Since he became Colorado Secretary of State a little less than a year ago, Republican Scott Gessler has made it clear he views his office as an auxiliary of the state Legislature — a policy-setting branch of state government rather than the clerical office it was meant to be.
His latest effort, to rewrite a number of campaign-finance rules, follows that pattern.
The proposed changes were announced late last week, with a public hearing on them scheduled for Dec. 15. But already, one provision in the rules that would raise the threshold for reporting campaign contributions to issues committees from $200 to $5,000 has been rejected by a Colorado court. Denver District Judge Bruce Jones said Gessler “went beyond his authority” in changing the reporting limit that was established by Colorado voters in a 2002 ballot measure. Gessler said he plans to appeal that ruling.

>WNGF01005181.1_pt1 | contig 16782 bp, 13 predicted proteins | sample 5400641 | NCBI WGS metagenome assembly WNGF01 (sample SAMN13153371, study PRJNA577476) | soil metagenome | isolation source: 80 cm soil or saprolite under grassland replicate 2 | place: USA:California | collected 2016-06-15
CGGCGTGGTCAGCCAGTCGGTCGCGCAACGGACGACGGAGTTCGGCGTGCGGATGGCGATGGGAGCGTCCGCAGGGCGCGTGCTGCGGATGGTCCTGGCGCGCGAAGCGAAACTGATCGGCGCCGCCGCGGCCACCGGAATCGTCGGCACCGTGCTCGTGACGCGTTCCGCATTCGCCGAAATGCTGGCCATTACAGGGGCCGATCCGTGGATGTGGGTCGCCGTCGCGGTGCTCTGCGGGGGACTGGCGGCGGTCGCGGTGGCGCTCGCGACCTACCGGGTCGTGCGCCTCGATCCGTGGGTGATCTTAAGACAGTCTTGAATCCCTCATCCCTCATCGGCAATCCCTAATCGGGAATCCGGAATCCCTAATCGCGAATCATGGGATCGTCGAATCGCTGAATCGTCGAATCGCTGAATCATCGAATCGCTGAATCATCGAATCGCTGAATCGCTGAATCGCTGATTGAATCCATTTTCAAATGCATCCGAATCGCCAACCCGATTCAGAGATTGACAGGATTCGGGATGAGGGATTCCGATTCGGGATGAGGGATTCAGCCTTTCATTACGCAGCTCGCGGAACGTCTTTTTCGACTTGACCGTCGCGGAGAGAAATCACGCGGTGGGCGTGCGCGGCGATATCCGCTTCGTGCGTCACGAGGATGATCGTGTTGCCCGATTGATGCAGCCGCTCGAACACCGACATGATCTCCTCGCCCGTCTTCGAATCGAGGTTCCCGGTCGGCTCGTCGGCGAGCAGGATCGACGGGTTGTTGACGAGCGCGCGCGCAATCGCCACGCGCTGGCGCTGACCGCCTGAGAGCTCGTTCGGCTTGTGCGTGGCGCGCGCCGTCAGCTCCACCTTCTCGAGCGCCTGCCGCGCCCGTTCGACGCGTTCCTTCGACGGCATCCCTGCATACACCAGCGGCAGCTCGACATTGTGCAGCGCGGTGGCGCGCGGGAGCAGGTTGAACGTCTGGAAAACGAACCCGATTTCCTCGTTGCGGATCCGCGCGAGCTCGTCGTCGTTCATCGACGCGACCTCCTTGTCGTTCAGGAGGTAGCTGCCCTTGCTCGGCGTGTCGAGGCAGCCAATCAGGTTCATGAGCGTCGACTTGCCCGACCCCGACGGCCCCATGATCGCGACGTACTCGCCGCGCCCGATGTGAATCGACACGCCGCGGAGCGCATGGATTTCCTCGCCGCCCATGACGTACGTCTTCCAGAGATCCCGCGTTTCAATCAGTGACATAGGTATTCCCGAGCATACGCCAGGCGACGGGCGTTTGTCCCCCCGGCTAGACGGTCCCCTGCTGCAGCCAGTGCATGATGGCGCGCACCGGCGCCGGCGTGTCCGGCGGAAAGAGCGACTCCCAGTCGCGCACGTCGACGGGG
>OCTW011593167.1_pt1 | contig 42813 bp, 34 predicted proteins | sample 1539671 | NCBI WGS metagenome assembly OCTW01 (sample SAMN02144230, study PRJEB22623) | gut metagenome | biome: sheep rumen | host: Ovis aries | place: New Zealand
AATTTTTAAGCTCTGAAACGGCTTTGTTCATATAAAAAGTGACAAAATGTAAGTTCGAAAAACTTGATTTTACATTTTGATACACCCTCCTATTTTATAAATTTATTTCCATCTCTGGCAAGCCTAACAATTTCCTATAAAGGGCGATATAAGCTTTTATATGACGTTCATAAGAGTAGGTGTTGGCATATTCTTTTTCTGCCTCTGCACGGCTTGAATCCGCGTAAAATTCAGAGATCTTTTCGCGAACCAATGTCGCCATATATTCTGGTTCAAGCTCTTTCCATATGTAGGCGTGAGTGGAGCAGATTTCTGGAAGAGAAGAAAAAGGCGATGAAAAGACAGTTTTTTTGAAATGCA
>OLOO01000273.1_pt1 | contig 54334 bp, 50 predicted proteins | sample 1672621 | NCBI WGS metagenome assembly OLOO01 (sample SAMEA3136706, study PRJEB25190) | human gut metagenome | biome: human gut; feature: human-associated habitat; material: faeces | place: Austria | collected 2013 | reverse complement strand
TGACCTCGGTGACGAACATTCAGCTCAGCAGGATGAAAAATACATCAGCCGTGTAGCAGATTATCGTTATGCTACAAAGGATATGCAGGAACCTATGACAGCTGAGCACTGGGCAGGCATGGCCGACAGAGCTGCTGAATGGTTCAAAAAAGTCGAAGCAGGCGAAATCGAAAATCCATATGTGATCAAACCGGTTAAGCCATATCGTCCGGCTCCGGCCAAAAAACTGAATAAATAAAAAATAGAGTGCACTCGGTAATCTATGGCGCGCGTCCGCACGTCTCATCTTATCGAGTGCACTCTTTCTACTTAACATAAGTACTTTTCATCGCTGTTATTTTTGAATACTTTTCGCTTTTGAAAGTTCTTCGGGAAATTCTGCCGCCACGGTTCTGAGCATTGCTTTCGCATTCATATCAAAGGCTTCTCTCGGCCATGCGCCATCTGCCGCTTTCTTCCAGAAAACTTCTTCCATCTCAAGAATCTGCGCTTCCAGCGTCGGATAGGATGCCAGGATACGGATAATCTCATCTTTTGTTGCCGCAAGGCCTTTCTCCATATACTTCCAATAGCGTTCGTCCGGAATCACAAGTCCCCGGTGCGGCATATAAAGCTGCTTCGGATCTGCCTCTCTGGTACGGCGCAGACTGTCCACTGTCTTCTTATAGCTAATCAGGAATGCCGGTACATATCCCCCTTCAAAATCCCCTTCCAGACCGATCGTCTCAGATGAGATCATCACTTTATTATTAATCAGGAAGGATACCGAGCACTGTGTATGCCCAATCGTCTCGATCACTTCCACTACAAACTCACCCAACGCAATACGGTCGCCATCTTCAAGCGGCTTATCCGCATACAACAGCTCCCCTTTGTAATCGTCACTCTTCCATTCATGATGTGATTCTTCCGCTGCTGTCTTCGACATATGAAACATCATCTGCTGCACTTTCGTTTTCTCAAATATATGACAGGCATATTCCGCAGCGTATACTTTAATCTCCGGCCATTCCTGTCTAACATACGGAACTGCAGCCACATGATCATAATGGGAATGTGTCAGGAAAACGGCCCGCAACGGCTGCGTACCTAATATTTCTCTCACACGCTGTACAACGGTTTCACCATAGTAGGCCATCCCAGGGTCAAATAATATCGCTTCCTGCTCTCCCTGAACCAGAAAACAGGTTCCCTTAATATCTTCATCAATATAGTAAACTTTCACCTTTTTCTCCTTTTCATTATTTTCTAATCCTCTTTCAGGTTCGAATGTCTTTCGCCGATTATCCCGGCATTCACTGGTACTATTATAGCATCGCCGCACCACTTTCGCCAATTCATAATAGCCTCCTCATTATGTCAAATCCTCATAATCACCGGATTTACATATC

But the effort is typical of Gessler’s tenure. This month, according to The Denver Post, lawyers for the Colorado Legislature said the secretary of state “exceeded his authority” and was attempting to assume a legislative policymaking role when he eliminated a rule that requires campaigns to file biweekly reports of campaign contributions prior to a primary election.
Early this year, he disputed the Legislature’s authority to take $3.5 million in surplus funds from his office to help balance the state budget. A Republican leader brokered a compromise, in which Gessler agreed to give up a portion of those funds
And this fall, he filed suit against the city of Denver in an attempt to prevent it from sending mail-in ballots to inactive voters, even though there is no law that prohibits sending such ballots.
The problems Gessler seeks to address are often real ones, which deserve attention. Unfortunately, he seems incapable of recognizing that his elected office doesn’t give him a carte blanche to change laws and rewrite policies whenever he perceives a problem.